|Intel DZ77GA-70K Motherboard Overview|
|Reviews - Featured Reviews: Motherboards|
|Written by David Ramsey|
|Friday, 04 May 2012|
Page 4 of 5
DZ77GA-70K BIOS Continued
One of my criticisms of this motherboard is that it has only four fan headers, including the CPU header. But at least they're all four-pin PWM headers, and Intel gives you pretty fine control over them. As you can see below you can define how each fan is used as well as set minimum and maximum fan speeds.
Under the Temperatures tab, you can define the temperatures the motherboard will use to control the fans, as well as how the fans "respond". A high responsiveness with low damping means fans speeds will change continually and instantly in response to temperature changes, which provides the best cooling but might be annoying from a sound standpoint. Alternatively you can dampen the response so that the change is slower. The Thresholds tab, part of which is visible at the right side of this image, defines the voltage thresholds (over and under-voltage) that can be used to generate alerts with the proper monitoring software. While this could be a useful feature, Intel doesn't provide any such monitoring software.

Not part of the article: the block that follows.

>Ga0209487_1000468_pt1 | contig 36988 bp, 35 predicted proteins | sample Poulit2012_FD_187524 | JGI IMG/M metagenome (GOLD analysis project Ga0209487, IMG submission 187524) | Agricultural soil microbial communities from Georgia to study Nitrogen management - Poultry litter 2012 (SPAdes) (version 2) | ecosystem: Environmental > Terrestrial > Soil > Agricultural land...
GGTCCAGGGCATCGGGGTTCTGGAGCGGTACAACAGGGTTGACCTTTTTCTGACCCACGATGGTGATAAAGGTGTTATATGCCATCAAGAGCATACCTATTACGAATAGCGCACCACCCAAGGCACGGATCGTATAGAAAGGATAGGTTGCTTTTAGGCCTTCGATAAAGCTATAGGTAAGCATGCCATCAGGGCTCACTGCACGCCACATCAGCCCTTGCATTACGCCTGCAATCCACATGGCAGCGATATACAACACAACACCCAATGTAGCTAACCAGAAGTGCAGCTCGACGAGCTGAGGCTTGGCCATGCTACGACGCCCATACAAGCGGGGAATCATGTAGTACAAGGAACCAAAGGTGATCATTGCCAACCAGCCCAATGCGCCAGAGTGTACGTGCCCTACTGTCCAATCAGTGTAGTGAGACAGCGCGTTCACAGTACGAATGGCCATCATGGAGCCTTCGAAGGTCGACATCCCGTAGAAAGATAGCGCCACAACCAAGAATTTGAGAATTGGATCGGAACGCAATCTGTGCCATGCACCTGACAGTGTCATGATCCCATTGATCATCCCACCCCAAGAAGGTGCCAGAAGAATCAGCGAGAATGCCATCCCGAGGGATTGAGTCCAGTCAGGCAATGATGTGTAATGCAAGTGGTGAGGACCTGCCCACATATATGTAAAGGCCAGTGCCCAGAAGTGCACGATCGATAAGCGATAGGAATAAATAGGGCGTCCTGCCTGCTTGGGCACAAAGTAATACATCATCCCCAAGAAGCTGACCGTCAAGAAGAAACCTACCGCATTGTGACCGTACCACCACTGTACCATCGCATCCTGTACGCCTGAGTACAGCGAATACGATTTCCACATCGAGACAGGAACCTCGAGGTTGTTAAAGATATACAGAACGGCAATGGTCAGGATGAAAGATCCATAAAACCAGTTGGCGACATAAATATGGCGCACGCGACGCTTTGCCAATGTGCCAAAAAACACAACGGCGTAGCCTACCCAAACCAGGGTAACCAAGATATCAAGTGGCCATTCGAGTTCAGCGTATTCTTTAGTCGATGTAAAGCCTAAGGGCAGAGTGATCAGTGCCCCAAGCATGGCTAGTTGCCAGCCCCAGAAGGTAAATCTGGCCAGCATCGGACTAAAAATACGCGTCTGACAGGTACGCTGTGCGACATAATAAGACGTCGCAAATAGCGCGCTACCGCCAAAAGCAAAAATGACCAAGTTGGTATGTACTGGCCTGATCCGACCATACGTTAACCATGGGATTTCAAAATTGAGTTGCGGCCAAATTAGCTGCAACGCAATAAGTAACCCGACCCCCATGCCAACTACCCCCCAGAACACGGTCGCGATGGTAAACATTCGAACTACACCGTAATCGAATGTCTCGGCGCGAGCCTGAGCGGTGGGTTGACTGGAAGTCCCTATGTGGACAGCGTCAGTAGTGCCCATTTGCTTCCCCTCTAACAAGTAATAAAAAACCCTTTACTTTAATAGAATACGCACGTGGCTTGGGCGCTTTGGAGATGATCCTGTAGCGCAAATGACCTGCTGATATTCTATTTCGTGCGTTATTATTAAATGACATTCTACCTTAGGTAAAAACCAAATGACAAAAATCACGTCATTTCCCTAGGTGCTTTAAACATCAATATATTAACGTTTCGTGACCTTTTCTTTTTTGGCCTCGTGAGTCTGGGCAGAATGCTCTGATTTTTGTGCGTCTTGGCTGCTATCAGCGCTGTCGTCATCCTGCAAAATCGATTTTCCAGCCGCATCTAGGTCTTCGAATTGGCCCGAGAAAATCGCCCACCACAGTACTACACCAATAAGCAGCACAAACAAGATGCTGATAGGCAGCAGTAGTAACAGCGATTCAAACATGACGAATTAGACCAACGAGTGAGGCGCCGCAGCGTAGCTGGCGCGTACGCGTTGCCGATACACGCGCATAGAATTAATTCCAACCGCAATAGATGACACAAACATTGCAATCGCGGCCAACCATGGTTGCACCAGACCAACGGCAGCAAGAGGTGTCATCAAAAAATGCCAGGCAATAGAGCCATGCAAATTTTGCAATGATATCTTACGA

The Performance tab takes you to a summary screen showing the default, currently active, and "proposed" (set but not yet applied) parameters for the processor, memory, iGPU, and system voltages.
The Processor tab is representative of what you'll see on the other Performance tabs. You can set the CPU voltage and define the turbo multipliers to be used for 1, 2, 3, or 4 cores. To the right are settings for enabling or disabling features like SpeedStep, Hyper-Threading, and the C states as well as VDROOP and sustained and burst mode power overrides.
The Power screen has controls for processor and subsystem power usage. Intel Smart Connect Technology will wake a sleeping computer at defined intervals so that programs such as Microsoft Outlook can update themselves without the computer having to be on for the entire time.
One of my favorite features in the BIOS is the Search input. At the bottom right of every BIOS screen is a little Search input area. Click in it and start typing to bring up every place in the BIOS the search term occurs. In the image below I've typed "boot", and the results consolidate everything the BIOS knows about "boot" into a little custom panel with active controls. This is great for finding your way around a complex BIOS, although frankly Intel's Visual BIOS is so well-designed and intuitive that this feature almost isn't needed except as a short cut.
In the next section I'll give my final thoughs on the Intel DZ77GA-70K motherboard's feature set.